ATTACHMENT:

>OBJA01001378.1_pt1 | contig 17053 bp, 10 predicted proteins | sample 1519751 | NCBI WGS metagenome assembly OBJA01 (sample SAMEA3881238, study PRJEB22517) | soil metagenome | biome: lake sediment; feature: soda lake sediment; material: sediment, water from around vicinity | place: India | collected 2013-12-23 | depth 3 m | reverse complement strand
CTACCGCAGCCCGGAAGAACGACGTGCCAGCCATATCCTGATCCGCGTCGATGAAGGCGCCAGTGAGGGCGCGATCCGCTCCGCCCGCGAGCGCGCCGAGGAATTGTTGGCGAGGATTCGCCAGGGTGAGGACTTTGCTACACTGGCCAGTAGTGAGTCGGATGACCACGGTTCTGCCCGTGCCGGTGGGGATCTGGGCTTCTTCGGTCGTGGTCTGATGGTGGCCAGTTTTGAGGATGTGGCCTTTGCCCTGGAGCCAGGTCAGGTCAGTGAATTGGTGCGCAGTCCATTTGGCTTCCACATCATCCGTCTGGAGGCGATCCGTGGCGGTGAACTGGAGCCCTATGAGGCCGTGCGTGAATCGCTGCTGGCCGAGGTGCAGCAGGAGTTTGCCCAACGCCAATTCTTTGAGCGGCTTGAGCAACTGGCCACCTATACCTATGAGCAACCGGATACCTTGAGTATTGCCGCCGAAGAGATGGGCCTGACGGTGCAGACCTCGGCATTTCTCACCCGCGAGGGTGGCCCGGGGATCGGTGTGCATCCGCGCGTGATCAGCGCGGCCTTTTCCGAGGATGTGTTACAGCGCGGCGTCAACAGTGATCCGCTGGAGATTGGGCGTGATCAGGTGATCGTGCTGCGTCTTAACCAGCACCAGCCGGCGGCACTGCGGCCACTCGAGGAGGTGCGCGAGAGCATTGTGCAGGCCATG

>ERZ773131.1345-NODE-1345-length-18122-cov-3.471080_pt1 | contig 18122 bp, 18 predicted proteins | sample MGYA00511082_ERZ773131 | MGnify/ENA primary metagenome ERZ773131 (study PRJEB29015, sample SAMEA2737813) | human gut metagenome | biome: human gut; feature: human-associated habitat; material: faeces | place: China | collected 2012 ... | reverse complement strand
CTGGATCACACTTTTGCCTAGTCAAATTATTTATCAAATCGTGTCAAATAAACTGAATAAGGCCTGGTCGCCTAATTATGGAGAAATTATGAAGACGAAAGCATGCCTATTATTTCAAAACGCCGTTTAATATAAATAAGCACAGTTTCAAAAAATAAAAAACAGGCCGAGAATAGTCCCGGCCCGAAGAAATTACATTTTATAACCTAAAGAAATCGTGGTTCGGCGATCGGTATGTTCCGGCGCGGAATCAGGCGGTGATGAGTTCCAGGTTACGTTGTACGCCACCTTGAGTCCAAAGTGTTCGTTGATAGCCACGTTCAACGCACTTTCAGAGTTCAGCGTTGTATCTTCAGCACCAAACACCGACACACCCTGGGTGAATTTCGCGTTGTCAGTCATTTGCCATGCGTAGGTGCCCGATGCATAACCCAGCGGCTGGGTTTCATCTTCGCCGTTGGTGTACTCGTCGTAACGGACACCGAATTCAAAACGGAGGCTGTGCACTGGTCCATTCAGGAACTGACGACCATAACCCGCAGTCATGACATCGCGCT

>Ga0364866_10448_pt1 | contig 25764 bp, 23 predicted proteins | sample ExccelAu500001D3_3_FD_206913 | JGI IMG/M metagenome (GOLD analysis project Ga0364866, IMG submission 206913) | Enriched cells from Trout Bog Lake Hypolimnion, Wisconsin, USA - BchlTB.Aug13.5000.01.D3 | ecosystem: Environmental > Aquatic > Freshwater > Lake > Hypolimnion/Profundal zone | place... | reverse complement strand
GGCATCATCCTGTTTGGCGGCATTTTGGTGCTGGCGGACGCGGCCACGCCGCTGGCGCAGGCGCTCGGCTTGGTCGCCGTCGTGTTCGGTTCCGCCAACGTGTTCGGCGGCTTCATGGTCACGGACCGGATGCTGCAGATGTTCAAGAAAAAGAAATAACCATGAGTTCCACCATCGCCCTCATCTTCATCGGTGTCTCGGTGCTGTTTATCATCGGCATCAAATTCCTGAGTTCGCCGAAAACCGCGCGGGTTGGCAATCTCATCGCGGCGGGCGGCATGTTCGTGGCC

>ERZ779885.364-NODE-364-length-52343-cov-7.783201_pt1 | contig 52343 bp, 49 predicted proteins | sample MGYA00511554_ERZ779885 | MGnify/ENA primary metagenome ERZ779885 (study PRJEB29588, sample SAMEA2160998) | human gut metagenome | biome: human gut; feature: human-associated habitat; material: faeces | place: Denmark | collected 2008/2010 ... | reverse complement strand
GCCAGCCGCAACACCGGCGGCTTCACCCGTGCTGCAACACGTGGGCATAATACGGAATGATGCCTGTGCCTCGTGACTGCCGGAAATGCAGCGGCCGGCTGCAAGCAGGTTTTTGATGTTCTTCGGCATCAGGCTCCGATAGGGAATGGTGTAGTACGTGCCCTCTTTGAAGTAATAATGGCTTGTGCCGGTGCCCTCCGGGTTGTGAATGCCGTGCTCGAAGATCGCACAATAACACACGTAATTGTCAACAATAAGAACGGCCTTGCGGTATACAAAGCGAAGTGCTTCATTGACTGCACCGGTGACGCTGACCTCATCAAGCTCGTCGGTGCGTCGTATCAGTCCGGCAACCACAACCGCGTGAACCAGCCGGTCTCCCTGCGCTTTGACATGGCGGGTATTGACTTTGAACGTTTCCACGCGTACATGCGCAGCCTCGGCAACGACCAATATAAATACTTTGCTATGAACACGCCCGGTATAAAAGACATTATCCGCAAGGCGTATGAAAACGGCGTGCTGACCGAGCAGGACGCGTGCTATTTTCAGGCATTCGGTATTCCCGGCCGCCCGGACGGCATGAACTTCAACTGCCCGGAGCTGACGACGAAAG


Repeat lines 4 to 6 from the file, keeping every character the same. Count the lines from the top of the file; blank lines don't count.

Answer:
CTGGATCACACTTTTGCCTAGTCAAATTATTTATCAAATCGTGTCAAATAAACTGAATAAGGCCTGGTCGCCTAATTATGGAGAAATTATGAAGACGAAAGCATGCCTATTATTTCAAAACGCCGTTTAATATAAATAAGCACAGTTTCAAAAAATAAAAAACAGGCCGAGAATAGTCCCGGCCCGAAGAAATTACATTTTATAACCTAAAGAAATCGTGGTTCGGCGATCGGTATGTTCCGGCGCGGAATCAGGCGGTGATGAGTTCCAGGTTACGTTGTACGCCACCTTGAGTCCAAAGTGTTCGTTGATAGCCACGTTCAACGCACTTTCAGAGTTCAGCGTTGTATCTTCAGCACCAAACACCGACACACCCTGGGTGAATTTCGCGTTGTCAGTCATTTGCCATGCGTAGGTGCCCGATGCATAACCCAGCGGCTGGGTTTCATCTTCGCCGTTGGTGTACTCGTCGTAACGGACACCGAATTCAAAACGGAGGCTGTGCACTGGTCCATTCAGGAACTGACGACCATAACCCGCAGTCATGACATCGCGCT

>Ga0364866_10448_pt1 | contig 25764 bp, 23 predicted proteins | sample ExccelAu500001D3_3_FD_206913 | JGI IMG/M metagenome (GOLD analysis project Ga0364866, IMG submission 206913) | Enriched cells from Trout Bog Lake Hypolimnion, Wisconsin, USA - BchlTB.Aug13.5000.01.D3 | ecosystem: Environmental > Aquatic > Freshwater > Lake > Hypolimnion/Profundal zone | place... | reverse complement strand
GGCATCATCCTGTTTGGCGGCATTTTGGTGCTGGCGGACGCGGCCACGCCGCTGGCGCAGGCGCTCGGCTTGGTCGCCGTCGTGTTCGGTTCCGCCAACGTGTTCGGCGGCTTCATGGTCACGGACCGGATGCTGCAGATGTTCAAGAAAAAGAAATAACCATGAGTTCCACCATCGCCCTCATCTTCATCGGTGTCTCGGTGCTGTTTATCATCGGCATCAAATTCCTGAGTTCGCCGAAAACCGCGCGGGTTGGCAATCTCATCGCGGCGGGCGGCATGTTCGTGGCC